Peoplemovers look to the millenium

first_imgBYLINE: Lawrence J Fabian *BYLINE: * Lawrence J Fabian is Director of Trans21, PO Box 249, Fields Corner Station Boston Massachusetts 02122, USA.Tel: +1 617 825 2318Fax: +1 617 482 7417e-mail: LFabian@ compuserve.comPROSPECTS of an exciting future for automated peoplemovers emerged at the American Society of Civil Engineers’s 6th international APM conference in Las Vegas during April.Maintaining urban rail services has long been an uphill battle, and attracting new passengers seems to be getting even more difficult. As the 20th century closes, many cities around the world are struggling to subsidise rail operations. Most are losing the larger war – an ever-increasing portion of urban travel is made by private car. Even transit optimists find our fin de siècle limited. Others see it as outright bleak.But why such a cloud over mass transit? Too many rail professionals have been, as the old song goes, ’looking for love in all the wrong places.’ We are fixated on dense corridors, whereas today most urban growth is dispersed, making rail transit uneconomic. The debate at Las Vegas centred on harnessing new technologies to serve areas such as airports, shopping malls, office districts, and institutional campuses, or to act as feeders to regional rail. The findings may offer a brighter future for public transport.Service-proven After almost 30 years of vision and experimentation, the APM industry has started to mature. Airports were the first to benefit, with 20 peoplemovers now in operation and 50 more planned around the world. There is a growing menu of proven peoplemover options. Adtranz, Bombardier, Matra, Mitsubishi, and Otis have airport experience, satisfying rigorous, round-the-clock service requirements at costs of over $20 million per km. Now airport peoplemovers are reaching out beyond simple terminal connections to serve remote parking or link to regional rail services, as at Newark and Chicago O’Hare. Five consortia are currently vying for a US$1bn peoplemover network to serve New York’s JFK airport (Table I). With a 12 km main line haul, this will link the air terminals with a nearby subway station and a distant commuter rail hub. Full automation has been specified for steel-wheeled vehicles running on steel rails, offering the prospect of future integration into the Big Apple’s vast rail network.There is a growing number of automated peoplemover projects outside the airport sector. Four driverless metro lines are under construction in France, with others in Ankara, Kuala Lumpur, Singapore, and Torino. Smaller peoplemovers in leisure parks, casinos and other small centres of activity add to the diversity of the industry. In total the current projects in the pipeline are worth some US$6bn.Technology development is reviving: Poma-Otis now has two test tracks operational. Doppelmayr, Garaventa, Leitner, Schindler and Yantrak are bringing new technologies to the market, and even the bus company in Uppsala, Sweden, is testing a marketable peoplemover. Paris’s Charles de Gaulle airport will soon establish the Soulé SK technology as a serious player. The cutting edgeHigher-order technology and intermodal projects are also under way. Outside Boston, personal rapid transit is being developed by Raytheon and the Chicago RTA. A prototype vehicle was prominently displayed in Las Vegas, catching the attention of local television reporters. Raytheon is testing three PRT vehicles, in a research and development programme which entails precision engineering, advanced analysis and commercial patience. PRT promises service more akin to automated taxis than light rail, serving flows of 2000 to 3000 passengers/h for any guideway link. Such capacities may seem low for rail professionals, but it should be kept in mind that this is where the real need is – economic ways to serve modest flows and densities. Are PRT advocates looking for love in the right places? Will they bring a reliable, economic product to this potentially vast market? One obstacle to overcome is our fixation on linear corridors. PRT operates as a network. Ingmar Andreasson’s pioneering simulation work in Sweden has established that adding extra links can satisfy any demand that exceeds the capacity of a single PRT corridor. Meanwhile, planning is under way for PRT demonstrations in Rosemont, near Chicago O’Hare Airport, and near SeaTac airport in Washington state. So far no firm customer has materialised, but planners, investors and potential suppliers are watching with great interest.Innovative approachesThe 400 delegates at APM97 also heard about innovative approaches to public-private funding. A prime example is the recently-opened Mystic Transport Center outside Boston. A small, simple peoplemover, with a pair of Poma-Otis shuttles hauling passive cars over rails by cable, is the key to a bigger, intermodal project.The 235m line, elevated above rail yards, links a station on MBTA’s Orange metro line to the parking garage of an expanding office park along the Mystic River. MBTA is delighted that the US$3m privately-funded project delivers more passengers to its trains. The project has been privately funded as part of a larger parking scheme, supported by a long-term public lease of designated Park + Ride spaces. The simplicity and low cost of the project surprised many who gathered in Las Vegas.Leitner is working on a similar rail-to-parking project in Milano, and Doppelmayr has another shuttle linking two rail lines in Wien. In the early years of the next century, PRT, hectos and automated peoplemovers look set to become more and more common as part of the world’s urban rail framework. For many, the gamble of peoplemover innovation that started in the 1970s may finally be paying off. oTABLE: Table I: Turnkey contenders for the JFK airport access projectSupplier Engineer ConstructorAdtranz Kaiser Yonkers/TurnerBombardier STV Slattery/Perini Siemens-Matra DeLeuw Cather Ralph ParsonsAnsaldo-Breda Edwards+Kelcey RaytheonGEC-Alsthom Morse Diesel Fluor-DanielCAPTION: Is it transit? This privately developed peoplemover in downtown Tampa is both a local amenity and a public service. Supplied by Otis Elevator, it opened in 1985CAPTION: Simple and light, the 235m Mystic Center peoplemover outside Boston, Massachusetts, is part of an innovative Park + Ride strategylast_img read more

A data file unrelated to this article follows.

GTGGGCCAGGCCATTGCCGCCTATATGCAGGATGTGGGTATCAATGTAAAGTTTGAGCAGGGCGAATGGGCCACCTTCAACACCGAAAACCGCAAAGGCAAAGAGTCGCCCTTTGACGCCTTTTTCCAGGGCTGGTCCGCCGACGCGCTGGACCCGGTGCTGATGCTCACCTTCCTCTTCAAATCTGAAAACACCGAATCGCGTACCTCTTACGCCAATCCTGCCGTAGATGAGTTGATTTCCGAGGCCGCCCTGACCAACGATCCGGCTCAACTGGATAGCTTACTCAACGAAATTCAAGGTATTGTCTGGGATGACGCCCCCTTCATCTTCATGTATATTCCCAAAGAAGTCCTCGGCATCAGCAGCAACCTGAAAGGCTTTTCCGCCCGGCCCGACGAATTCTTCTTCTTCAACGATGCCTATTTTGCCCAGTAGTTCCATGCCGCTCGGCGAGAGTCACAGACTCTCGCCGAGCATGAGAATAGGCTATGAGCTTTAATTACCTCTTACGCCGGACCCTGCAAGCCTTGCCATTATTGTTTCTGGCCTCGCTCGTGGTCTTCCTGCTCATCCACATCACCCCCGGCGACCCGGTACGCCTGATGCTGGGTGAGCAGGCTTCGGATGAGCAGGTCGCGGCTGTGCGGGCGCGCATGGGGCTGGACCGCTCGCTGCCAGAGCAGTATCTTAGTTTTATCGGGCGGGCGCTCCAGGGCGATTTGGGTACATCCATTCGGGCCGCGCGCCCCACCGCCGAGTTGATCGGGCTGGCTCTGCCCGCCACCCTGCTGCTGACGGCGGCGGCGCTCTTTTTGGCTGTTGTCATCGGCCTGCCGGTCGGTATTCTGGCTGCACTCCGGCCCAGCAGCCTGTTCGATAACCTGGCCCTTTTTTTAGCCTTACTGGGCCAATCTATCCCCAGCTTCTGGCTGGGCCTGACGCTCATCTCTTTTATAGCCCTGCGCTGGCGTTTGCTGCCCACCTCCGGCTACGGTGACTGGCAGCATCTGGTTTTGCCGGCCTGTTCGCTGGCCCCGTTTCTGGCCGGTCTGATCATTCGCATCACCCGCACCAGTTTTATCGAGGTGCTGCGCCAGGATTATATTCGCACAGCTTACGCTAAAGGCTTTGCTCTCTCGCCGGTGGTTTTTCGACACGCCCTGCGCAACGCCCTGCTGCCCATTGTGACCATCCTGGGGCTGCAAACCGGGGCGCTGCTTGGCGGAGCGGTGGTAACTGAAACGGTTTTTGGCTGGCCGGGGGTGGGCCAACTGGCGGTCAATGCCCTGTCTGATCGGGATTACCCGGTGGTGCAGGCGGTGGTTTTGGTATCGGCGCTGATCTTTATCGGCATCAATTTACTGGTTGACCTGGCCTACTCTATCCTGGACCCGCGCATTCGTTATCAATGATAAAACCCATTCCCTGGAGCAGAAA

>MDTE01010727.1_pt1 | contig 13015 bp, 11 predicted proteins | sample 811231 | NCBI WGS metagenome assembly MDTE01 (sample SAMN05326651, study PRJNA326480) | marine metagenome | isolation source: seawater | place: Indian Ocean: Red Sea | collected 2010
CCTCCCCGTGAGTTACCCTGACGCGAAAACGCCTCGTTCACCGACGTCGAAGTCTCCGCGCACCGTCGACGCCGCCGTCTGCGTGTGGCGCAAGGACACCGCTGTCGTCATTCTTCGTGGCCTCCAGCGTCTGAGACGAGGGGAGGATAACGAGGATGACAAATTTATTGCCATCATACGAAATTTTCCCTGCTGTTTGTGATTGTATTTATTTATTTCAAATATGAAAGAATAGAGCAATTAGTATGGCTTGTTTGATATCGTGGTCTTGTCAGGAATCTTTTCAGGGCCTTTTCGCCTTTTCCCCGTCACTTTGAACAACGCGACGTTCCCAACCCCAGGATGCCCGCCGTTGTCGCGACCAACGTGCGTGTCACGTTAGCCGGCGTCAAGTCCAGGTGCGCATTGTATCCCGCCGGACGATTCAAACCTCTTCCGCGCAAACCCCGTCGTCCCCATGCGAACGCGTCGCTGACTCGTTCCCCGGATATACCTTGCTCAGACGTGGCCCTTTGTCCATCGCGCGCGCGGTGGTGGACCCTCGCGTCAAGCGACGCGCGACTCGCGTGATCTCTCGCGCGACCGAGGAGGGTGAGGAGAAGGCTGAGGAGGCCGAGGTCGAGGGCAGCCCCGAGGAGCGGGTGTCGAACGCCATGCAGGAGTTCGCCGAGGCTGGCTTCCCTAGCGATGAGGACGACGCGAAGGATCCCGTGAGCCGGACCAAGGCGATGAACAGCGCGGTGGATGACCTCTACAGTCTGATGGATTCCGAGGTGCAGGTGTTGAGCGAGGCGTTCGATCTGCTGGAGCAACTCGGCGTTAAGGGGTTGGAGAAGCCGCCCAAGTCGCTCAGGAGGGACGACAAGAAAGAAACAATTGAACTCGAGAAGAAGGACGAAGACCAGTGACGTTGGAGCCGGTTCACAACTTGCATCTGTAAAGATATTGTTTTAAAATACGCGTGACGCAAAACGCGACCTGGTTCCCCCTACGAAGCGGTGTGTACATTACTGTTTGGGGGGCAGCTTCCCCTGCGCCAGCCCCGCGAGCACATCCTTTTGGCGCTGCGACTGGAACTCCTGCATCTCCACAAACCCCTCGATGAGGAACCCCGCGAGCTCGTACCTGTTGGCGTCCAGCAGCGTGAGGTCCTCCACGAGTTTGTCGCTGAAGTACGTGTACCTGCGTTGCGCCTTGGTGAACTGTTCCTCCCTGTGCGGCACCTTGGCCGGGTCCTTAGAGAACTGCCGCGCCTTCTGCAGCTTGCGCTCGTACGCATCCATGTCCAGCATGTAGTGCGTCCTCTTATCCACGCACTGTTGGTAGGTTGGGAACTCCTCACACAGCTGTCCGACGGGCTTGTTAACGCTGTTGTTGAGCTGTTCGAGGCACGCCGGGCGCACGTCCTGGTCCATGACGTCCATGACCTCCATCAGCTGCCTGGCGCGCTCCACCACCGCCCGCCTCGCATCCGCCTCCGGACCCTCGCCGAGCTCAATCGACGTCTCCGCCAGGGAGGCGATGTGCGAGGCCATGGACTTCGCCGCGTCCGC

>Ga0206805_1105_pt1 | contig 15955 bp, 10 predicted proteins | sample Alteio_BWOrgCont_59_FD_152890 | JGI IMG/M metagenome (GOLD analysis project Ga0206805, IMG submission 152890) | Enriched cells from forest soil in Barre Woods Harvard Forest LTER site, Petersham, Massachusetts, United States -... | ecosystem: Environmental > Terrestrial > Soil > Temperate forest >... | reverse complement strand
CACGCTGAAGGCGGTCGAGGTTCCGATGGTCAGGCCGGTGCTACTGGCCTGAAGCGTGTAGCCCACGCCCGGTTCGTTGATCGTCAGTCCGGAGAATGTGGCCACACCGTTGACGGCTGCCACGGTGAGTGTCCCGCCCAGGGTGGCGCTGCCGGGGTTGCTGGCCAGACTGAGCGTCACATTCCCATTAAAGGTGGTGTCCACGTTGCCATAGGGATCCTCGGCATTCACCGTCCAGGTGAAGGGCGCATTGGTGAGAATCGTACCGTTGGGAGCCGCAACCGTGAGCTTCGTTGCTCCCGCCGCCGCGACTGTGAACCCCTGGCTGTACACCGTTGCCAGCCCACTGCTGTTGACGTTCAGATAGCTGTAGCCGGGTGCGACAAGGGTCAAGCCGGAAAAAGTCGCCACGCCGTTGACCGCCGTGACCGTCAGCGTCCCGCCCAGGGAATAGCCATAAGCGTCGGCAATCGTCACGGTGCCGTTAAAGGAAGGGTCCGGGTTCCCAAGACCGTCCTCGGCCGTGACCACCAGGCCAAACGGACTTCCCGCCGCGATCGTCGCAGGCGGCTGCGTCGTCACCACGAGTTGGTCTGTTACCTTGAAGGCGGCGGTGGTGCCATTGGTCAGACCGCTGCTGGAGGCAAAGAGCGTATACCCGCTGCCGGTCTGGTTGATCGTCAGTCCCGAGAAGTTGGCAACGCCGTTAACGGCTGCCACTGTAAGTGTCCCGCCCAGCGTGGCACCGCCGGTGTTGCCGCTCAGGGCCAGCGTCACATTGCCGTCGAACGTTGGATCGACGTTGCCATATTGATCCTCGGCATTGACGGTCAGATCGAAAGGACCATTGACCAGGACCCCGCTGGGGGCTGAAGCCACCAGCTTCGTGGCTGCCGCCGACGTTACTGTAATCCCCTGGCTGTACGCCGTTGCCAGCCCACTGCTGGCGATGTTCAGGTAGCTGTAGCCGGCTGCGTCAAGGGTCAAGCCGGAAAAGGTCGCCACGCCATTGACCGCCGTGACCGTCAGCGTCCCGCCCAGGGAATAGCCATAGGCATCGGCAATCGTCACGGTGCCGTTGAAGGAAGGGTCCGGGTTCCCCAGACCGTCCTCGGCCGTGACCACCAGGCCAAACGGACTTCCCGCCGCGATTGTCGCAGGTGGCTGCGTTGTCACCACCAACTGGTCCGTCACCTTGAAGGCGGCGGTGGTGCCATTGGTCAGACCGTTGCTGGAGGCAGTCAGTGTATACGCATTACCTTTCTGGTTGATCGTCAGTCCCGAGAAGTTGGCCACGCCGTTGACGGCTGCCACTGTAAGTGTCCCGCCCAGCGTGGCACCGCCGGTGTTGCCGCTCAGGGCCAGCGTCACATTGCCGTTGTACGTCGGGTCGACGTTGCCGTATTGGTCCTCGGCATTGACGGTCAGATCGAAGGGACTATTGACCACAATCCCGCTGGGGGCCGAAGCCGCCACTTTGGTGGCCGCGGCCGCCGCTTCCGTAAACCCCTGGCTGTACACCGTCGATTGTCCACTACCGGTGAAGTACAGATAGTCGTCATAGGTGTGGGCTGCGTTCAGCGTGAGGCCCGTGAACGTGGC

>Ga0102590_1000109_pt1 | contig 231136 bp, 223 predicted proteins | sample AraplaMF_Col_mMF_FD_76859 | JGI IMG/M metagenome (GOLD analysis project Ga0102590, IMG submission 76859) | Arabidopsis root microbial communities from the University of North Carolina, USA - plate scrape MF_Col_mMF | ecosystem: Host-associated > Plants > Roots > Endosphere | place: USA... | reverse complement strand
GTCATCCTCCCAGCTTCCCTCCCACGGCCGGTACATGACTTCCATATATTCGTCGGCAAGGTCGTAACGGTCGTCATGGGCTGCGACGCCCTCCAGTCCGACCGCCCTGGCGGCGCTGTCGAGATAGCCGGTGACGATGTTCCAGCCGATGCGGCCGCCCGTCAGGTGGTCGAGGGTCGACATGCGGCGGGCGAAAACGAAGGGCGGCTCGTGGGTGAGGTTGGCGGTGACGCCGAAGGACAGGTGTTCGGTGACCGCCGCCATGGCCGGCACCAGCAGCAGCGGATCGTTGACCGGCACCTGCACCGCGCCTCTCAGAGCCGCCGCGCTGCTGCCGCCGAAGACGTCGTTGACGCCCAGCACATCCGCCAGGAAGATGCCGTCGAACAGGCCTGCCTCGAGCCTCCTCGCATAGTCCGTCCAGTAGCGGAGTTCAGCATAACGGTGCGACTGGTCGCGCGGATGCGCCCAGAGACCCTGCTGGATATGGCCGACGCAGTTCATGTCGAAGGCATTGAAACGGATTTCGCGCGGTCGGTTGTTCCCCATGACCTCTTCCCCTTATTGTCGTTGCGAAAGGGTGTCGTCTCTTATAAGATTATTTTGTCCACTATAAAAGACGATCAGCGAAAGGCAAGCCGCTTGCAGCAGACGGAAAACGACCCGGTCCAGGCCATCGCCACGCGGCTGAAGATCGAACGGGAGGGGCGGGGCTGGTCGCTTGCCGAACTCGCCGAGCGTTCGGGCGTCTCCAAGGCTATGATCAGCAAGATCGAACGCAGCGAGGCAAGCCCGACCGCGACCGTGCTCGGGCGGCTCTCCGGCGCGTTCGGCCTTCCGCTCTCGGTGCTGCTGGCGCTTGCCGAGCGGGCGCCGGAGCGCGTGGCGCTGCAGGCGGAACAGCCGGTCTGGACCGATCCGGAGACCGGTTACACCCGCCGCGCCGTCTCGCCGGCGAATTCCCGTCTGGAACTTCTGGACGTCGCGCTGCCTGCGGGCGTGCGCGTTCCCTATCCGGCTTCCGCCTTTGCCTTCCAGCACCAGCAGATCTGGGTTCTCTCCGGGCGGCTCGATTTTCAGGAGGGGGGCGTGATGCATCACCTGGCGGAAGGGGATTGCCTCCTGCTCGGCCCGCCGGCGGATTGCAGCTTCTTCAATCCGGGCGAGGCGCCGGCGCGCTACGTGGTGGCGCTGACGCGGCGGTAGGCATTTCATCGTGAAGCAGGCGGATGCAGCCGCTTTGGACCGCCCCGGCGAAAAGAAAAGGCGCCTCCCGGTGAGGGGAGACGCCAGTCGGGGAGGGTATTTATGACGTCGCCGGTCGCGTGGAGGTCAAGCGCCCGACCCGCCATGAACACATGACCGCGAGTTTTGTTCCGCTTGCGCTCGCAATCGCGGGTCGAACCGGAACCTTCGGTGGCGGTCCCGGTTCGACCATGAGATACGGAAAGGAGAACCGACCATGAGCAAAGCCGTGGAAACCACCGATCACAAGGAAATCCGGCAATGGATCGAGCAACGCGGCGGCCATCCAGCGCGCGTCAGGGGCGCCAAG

Bulldogs And Wildcats Battle It Out For 10 Innings

first_imgBulldogs Falls To Franklin County After Extra Innings Score The Batesville Bulldogs lost 2-1 against the visiting Franklin County Wildcats on Tuesday in ten innings.The Bulldogs captured the lead in the second inning, as sophomore Lane Oesterling drove in a run with two outs when he singled. However, Franklin County evened things up at one in the top of the fourth inning when Jake Fields solo-homered on a 1-0 count. After seven innings, the EIAC matchup had to go into extra innings. The game was still tied 1-1 in the top of the tenth when Franklin County hit a sac fly with one out, resulting in the game winning run for the Wildcats.The pitching was strong on both sides. Franklin County pitchers struck out eight, while the Bulldogs sat down five. Batesville’s Oesterling pitched all ten innings, only throwing 93 pitches. Bake Ripperger earned the win for Franklin County. He tossed the final three innings, giving up zero runs, one hit, striking out three, and walking zero. Oesterling took the loss for Bulldogs. He went ten innings, surrendering two runs, eight hits, striking out five, and walking zero. Alex Bischoff started the game for Franklin County. He went seven innings, giving up one run, four hits, striking out five, and walking one.Oesterling went 2-for-4 at the plate to lead Bulldogs in hits. Batesville didn’t commit a single error in the field. Joe Bohman had 14 chances in the field, the most on the team.With the loss, the Bulldogs fall to 7-5 on the season and 3-1 in the EIAC. Batesville will travel to South Dearborn High School to compete in another conference matchup this Thursday.Courtesy of of Bulldogs Coach Justin Tucker.last_img read more